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HeartSmart® for routine optimization of blood flow and facilitation of early goal-directed therapy
(3865) Total Article Views
Authors: Kenneth Warring-Davies, Martin Bland
Published Date August 2010
Volume 2010:2 Pages 115 - 123
Kenneth Warring-Davies1, Martin Bland2
1The Intensive Care Unit, Bradford Royal Infirmary, Bradford, West Yorkshire, UK; 2Department of Health Sciences, University of York, York, North Yorkshire, UK
Abstract: The empirical physiological formulae of the new continuous cardiac dynamic monitoring HeartSmart® technology, which involves the use of a new inverse square rule of the heart, were investigated with pulmonary artery catheter (PAC) thermodilution in the estimation of CI in diverse patients. Clinical trial data collected from 268 adult surgery or intensive care patients requiring PAC placement were obtained from 7 NHS Trust hospitals, providing 2720 paired sets of CI estimations for comparison between HeartSmart® and PAC thermodilution. For 95% of pairs of measurements, HeartSmart® values were between 57% and 164% of PAC measurements; additionally, the larger limit of agreement between HeartSmart® and PAC thermodilution (1.26 L min-1•m-2) suggests that HeartSmart® agrees with PAC thermodilution as closely as PAC thermodilution agrees with itself. HeartSmart® can also estimate CI in the extreme circumstances of shock/sepsis, as indicated by PAC thermodilution CI values that were hypo- or hyperdynamic based on systemic inflammatory response syndrome criteria. In CI measurements for hypo- or hyperdynamic values that were matched between HeartSmart® and PAC thermodilution, the difference in total volumes and average CI measurements between the two methods was less than 5%. For unmatched hypo- or hyperdynamic values, the difference between total volumes and average CI measurements was less than 33% – an acceptable percentage of difference or error even for normal values of CI. HeartSmart® tracked PAC thermodilution CI hypodynamic values 98.2% of the time and hyperdynamic values 97.6% of the time. These findings show that CI estimations provided by the HeartSmart® empirical physiological formulae are comparable to those obtained using PAC thermodilution. HeartSmart® removes many of the technical barriers that prevent the routine adoption and practice of early goal-directed therapy, and represents a simple, reliable method of estimating CI and other hemodynamic variables at the bedside or in departments other than the Intensive Care Unit.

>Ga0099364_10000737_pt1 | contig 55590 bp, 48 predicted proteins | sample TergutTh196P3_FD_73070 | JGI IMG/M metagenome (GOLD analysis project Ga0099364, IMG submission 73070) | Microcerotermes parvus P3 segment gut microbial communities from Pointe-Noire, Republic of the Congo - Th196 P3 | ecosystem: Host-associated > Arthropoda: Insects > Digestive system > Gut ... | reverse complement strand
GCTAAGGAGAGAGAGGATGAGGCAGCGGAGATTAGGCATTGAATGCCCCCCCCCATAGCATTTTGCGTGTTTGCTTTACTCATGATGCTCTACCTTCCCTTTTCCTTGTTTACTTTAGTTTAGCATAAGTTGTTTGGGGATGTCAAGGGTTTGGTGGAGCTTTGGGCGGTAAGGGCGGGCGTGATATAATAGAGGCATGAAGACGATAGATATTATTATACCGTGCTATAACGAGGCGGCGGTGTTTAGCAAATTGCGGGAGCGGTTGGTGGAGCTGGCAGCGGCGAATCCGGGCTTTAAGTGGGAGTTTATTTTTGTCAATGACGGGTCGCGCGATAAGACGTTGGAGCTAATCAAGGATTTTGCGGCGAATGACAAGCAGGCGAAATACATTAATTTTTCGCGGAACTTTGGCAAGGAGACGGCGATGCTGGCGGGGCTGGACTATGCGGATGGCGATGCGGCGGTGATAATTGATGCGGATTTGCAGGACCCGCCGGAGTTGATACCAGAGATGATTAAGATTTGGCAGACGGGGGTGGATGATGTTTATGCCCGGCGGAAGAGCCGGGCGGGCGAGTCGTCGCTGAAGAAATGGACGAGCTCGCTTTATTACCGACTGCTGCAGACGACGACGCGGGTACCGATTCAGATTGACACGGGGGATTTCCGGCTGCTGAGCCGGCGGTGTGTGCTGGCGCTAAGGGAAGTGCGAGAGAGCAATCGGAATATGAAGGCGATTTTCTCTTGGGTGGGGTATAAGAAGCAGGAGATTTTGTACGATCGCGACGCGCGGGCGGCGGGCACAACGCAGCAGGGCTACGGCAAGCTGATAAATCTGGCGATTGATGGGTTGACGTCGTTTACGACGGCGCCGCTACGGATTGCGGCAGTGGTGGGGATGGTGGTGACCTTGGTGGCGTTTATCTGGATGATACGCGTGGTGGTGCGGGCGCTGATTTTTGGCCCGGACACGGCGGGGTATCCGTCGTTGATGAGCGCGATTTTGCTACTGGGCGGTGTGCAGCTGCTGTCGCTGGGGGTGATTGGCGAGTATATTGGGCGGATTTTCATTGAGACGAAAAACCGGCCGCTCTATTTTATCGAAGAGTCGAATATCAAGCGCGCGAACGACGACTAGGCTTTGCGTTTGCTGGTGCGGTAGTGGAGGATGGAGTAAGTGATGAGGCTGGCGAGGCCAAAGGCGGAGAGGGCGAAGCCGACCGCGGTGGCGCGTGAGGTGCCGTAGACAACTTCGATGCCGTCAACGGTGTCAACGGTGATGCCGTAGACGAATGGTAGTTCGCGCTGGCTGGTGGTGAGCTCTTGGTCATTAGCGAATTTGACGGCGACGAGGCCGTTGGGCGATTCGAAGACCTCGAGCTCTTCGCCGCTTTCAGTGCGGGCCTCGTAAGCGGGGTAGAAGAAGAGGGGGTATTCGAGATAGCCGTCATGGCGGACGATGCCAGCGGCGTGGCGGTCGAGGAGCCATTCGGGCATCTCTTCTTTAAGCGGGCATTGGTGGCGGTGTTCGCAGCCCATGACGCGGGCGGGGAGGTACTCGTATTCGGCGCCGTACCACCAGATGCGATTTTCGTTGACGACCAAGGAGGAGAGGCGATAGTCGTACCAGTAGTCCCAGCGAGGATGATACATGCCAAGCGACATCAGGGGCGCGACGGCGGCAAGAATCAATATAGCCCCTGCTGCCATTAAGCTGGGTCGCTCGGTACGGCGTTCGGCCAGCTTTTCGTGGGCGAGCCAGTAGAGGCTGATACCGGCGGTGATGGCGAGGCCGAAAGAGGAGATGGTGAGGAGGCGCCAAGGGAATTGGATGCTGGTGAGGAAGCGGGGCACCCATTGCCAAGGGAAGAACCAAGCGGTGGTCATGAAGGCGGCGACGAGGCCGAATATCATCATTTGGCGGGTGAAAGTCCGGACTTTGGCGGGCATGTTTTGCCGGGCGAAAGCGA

Keywords: cardiac index, early goal-directed therapy, HeartSmart®, cardiodynamics, blood flow
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